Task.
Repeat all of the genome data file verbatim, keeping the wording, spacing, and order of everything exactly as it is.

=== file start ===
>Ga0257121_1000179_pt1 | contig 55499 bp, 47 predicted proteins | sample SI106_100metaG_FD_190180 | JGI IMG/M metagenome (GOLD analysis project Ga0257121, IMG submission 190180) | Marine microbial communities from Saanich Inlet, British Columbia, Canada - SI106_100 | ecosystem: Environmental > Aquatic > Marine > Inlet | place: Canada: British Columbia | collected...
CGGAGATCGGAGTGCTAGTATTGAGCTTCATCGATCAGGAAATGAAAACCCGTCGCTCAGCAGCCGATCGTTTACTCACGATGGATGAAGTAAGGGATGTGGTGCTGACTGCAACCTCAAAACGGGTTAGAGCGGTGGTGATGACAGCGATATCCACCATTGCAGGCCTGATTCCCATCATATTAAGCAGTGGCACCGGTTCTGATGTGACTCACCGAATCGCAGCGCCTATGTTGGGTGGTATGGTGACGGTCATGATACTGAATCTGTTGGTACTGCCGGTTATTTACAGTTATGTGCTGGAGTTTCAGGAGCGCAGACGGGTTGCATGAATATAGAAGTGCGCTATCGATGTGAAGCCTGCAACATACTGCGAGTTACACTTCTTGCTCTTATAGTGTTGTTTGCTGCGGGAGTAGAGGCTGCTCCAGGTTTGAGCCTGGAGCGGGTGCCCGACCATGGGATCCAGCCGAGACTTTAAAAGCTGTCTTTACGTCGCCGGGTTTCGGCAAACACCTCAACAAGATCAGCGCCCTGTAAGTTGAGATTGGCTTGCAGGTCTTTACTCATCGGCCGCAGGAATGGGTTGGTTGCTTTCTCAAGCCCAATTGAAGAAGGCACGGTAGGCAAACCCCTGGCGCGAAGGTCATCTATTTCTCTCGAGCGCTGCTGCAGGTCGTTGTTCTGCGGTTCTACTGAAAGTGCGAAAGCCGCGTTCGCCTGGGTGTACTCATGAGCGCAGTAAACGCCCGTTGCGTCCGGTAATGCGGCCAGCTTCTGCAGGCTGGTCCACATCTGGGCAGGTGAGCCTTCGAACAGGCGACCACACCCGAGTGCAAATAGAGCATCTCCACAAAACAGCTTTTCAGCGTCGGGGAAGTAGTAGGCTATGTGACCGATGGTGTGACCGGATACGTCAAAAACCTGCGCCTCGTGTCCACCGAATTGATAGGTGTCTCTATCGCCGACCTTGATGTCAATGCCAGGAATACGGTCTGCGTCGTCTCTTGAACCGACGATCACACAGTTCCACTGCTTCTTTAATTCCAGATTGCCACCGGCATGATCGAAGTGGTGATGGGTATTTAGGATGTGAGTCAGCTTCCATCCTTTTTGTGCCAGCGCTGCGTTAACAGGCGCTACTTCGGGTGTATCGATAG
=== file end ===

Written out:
>Ga0257121_1000179_pt1 | contig 55499 bp, 47 predicted proteins | sample SI106_100metaG_FD_190180 | JGI IMG/M metagenome (GOLD analysis project Ga0257121, IMG submission 190180) | Marine microbial communities from Saanich Inlet, British Columbia, Canada - SI106_100 | ecosystem: Environmental > Aquatic > Marine > Inlet | place: Canada: British Columbia | collected...
CGGAGATCGGAGTGCTAGTATTGAGCTTCATCGATCAGGAAATGAAAACCCGTCGCTCAGCAGCCGATCGTTTACTCACGATGGATGAAGTAAGGGATGTGGTGCTGACTGCAACCTCAAAACGGGTTAGAGCGGTGGTGATGACAGCGATATCCACCATTGCAGGCCTGATTCCCATCATATTAAGCAGTGGCACCGGTTCTGATGTGACTCACCGAATCGCAGCGCCTATGTTGGGTGGTATGGTGACGGTCATGATACTGAATCTGTTGGTACTGCCGGTTATTTACAGTTATGTGCTGGAGTTTCAGGAGCGCAGACGGGTTGCATGAATATAGAAGTGCGCTATCGATGTGAAGCCTGCAACATACTGCGAGTTACACTTCTTGCTCTTATAGTGTTGTTTGCTGCGGGAGTAGAGGCTGCTCCAGGTTTGAGCCTGGAGCGGGTGCCCGACCATGGGATCCAGCCGAGACTTTAAAAGCTGTCTTTACGTCGCCGGGTTTCGGCAAACACCTCAACAAGATCAGCGCCCTGTAAGTTGAGATTGGCTTGCAGGTCTTTACTCATCGGCCGCAGGAATGGGTTGGTTGCTTTCTCAAGCCCAATTGAAGAAGGCACGGTAGGCAAACCCCTGGCGCGAAGGTCATCTATTTCTCTCGAGCGCTGCTGCAGGTCGTTGTTCTGCGGTTCTACTGAAAGTGCGAAAGCCGCGTTCGCCTGGGTGTACTCATGAGCGCAGTAAACGCCCGTTGCGTCCGGTAATGCGGCCAGCTTCTGCAGGCTGGTCCACATCTGGGCAGGTGAGCCTTCGAACAGGCGACCACACCCGAGTGCAAATAGAGCATCTCCACAAAACAGCTTTTCAGCGTCGGGGAAGTAGTAGGCTATGTGACCGATGGTGTGACCGGATACGTCAAAAACCTGCGCCTCGTGTCCACCGAATTGATAGGTGTCTCTATCGCCGACCTTGATGTCAATGCCAGGAATACGGTCTGCGTCGTCTCTTGAACCGACGATCACACAGTTCCACTGCTTCTTTAATTCCAGATTGCCACCGGCATGATCGAAGTGGTGATGGGTATTTAGGATGTGAGTCAGCTTCCATCCTTTTTGTGCCAGCGCTGCGTTAACAGGCGCTACTTCGGGTGTATCGATAG